Trusted Regina Health care experts!
Here they share a tip on Anemia:
My personal experience with anemia; what you need to know:
Over the last six months I’ve noticed some changes in my health. I was scheduled for my annual checkup, and I was actually looking forward to it as I wanted to find out what was going on. That’s when I learned I had become anemic – iron-deficient anemia is my official diagnosis. In just one year, my health status had changed – this is why I always recommend that everyone visit their family doctor or health-care practitioner on an annual basis.
I thought I was just getting old and out of shape, but it was more than that. Once I’d learned that my hemoglobin and iron levels were low, I needed to understand why. After undergoing a few blood tests, my doctor wasn’t too concerned. But I was! Since this is my first illness, I wanted to find out the cause and to share my findings. As I began my research, I realized anemia is a very common condition and there are many of us living with it in some form or another. Anemia is the Greek word for “lack of blood” and is defined as a decrease in the number of red blood cells (RBC), or fewer than the normal level of hemoglobin in one’s blood. Here’s what I learned; take note and make some wise future choices:
What Is Anemia?
Anemia is a commonly missed condition that develops when your blood no longer has adequate healthy red blood cells or hemoglobin. Hemoglobin is a main part of a red blood cell and carries oxygen, which is necessary for our bodies to function. If you don’t have enough RBC or hemoglobin, the cells in your body will not get enough oxygen. The most common symptoms of anemia are fatigue and feeling winded during exertion. That means our vital organs, like our lungs and heart, aren’t getting the oxygen they require to function properly.
What Causes Anemia?
Some of the research I found claims there are more than 400 types of anemia. So, in order to pinpoint exactly what caused a person to become anemic is a challenge, to say the least. According to the experts, anemia is categorized into three main causes: blood loss, decreased or faulty red blood cell production, or destruction of red blood cells. And there are multiple reasons of each of those causes.
Blood loss can be easily missed or undetected since it may have occurred over a long period of time, for example, gastrointestinal conditions like an ulcer or hemorrhoids. Other reasons could be the use, or overuse, of nonsteroidal anti-inflammatory drugs (NSAIDS) such as, aspirin or ibuprofen, which cause ulcers and irritation of the stomach wall. And menstruation, childbirth and menopause are fairly common culprits, especially if menstrual bleeding is heavy.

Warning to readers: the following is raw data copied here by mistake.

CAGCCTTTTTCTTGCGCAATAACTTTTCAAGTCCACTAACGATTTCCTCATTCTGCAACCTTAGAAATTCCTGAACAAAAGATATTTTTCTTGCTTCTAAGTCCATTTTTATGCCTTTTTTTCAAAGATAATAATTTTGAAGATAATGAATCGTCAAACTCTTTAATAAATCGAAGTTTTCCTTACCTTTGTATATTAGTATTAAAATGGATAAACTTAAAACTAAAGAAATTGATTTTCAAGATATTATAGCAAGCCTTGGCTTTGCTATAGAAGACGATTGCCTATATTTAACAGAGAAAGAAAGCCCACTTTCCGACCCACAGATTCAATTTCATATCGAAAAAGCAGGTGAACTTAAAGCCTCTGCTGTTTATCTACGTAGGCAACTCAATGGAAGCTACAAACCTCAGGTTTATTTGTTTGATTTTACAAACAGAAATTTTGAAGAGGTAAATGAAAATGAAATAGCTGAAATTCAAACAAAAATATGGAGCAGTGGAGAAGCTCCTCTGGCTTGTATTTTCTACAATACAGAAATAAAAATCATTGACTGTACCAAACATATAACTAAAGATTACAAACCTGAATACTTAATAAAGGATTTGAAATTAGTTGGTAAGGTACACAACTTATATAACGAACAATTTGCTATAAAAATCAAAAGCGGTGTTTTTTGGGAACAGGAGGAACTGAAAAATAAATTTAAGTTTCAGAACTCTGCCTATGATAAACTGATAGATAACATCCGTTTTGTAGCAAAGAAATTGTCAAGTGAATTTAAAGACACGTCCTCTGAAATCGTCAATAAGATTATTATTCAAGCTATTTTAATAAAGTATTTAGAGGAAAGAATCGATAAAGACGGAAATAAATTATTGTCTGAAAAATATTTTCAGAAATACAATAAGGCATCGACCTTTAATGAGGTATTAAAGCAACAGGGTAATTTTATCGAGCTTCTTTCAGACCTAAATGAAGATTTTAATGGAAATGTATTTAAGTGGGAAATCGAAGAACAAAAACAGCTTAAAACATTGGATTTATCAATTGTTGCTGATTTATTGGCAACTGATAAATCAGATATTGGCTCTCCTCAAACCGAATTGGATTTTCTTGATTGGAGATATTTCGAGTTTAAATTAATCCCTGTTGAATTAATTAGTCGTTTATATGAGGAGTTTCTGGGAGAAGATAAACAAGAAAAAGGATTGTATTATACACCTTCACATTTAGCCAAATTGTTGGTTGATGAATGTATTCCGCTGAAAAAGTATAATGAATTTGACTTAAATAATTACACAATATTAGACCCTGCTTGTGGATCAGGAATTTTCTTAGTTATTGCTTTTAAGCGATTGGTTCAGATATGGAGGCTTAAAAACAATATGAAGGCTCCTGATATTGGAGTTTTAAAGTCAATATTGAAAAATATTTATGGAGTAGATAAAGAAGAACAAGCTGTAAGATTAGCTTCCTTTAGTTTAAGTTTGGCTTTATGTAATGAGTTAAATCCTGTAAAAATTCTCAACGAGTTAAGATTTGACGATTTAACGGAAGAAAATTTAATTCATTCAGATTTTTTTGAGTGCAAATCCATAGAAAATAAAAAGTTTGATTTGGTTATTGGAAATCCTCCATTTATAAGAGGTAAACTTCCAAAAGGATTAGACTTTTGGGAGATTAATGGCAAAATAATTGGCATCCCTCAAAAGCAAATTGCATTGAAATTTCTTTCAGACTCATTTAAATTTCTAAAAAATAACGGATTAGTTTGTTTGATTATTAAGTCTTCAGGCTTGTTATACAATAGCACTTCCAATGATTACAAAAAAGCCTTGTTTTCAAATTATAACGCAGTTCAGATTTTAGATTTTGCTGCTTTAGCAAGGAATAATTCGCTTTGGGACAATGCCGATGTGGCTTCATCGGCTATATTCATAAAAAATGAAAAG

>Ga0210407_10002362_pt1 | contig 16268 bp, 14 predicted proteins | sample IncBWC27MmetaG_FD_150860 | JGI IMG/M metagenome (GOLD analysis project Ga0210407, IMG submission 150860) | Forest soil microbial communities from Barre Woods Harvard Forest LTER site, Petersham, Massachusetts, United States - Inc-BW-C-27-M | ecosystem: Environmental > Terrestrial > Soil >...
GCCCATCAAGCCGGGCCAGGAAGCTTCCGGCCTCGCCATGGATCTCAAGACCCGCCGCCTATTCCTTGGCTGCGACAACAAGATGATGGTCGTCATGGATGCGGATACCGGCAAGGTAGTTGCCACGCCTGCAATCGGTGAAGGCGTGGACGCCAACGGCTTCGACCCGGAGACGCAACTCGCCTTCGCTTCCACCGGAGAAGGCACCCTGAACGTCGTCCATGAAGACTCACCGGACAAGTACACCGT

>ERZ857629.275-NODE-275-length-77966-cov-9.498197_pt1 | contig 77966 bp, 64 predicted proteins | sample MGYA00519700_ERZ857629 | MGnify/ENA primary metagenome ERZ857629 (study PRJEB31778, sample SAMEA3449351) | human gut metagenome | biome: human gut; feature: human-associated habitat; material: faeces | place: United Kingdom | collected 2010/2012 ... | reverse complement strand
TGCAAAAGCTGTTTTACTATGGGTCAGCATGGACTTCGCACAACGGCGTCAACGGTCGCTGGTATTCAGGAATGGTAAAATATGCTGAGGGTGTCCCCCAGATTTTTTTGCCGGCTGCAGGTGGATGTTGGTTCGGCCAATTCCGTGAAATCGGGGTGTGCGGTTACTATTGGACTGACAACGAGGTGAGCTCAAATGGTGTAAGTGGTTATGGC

Faulty red blood cell production may occur if the RBC production is decreased or abnormal. Red blood cells have to be complete in order to work properly. Some conditions that cause abnormal cells are sickle cell anemia, iron-deficiency anemia, vitamin deficiency, bone marrow and stem cell problems.
Damage to red blood cells occurs if they are fragile and cannot withstand the routine strain of the circulatory system – sometimes they can rupture prematurely causing hemolytic anemia. Other causes can be due to inherited conditions, traumatic injuries, chemical exposures, chronic illnesses, acute diseases or an inappropriate attack of our immune system on our body – forcing the cell to be incomplete and inefficient.
Anemia is one of the most common blood conditions and women are vulnerable to developing it throughout their lives. This exhausting condition can drain you of energy with little warning, and can linger until you correct it.
We’ll often simply dismiss the symptoms of being tired and run down, or of having paler than normal skin because it’s winter. Or we’ll reason that we’re feeling short of breath because we’re out of shape; experiencing dizziness because we forgot to eat; having cold hands and feet (a common symptom of anemia), because we’re not dressed appropriately. Warning signs paint a picture we should pay attention to. We’re good at making excuses about our health as opposed to investigating what’s really going on.
Pay attention to what your body is telling you. Make sure you know the results of your routine tests, and monitor them year after year. Anemia can be easily treated and is reversible. I’m a prime example, as my levels are increasing quite nicely and I’m feeling 100 per cent better.
Prevention is always the best path to take as we go down our aging journey. Choosing a vitamin-rich diet can help with many of the more commonly diagnosed types of anemia. I have iron deficiency anemia and vitamin deficiency anemia, so I have started taking supplements and eating a diet rich in iron, folate, and vitamins B12 and C. And it’s helping.
Here are some foods that will help you ward off anemia or correct it:
• Iron-rich foods including: beef and other meats, beans, lentils, iron-fortified cereals, dark green leafy vegetables, and dried fruit.
• Folate: in synthetic form, folic acid can be found in citrus fruits, juices, bananas, dark green leafy vegetables, legumes and fortified breads, cereals and pasta.
• Vitamin B-12: is a vitamin naturally found in meat and dairy products. It’s also added to some cereals and soy products, like soy milk.
• Vitamin C: is a vitamin found in citrus fruits, melons and berries and is vital in the absorption of iron.
Discussing with your health-care practitioner which supplements you should include in your daily routine, as well as knowing the naturally enriched foods you should be eating, will make a positive impact on maintaining a healthy blood count.
Trusted Regina Health Care Experts!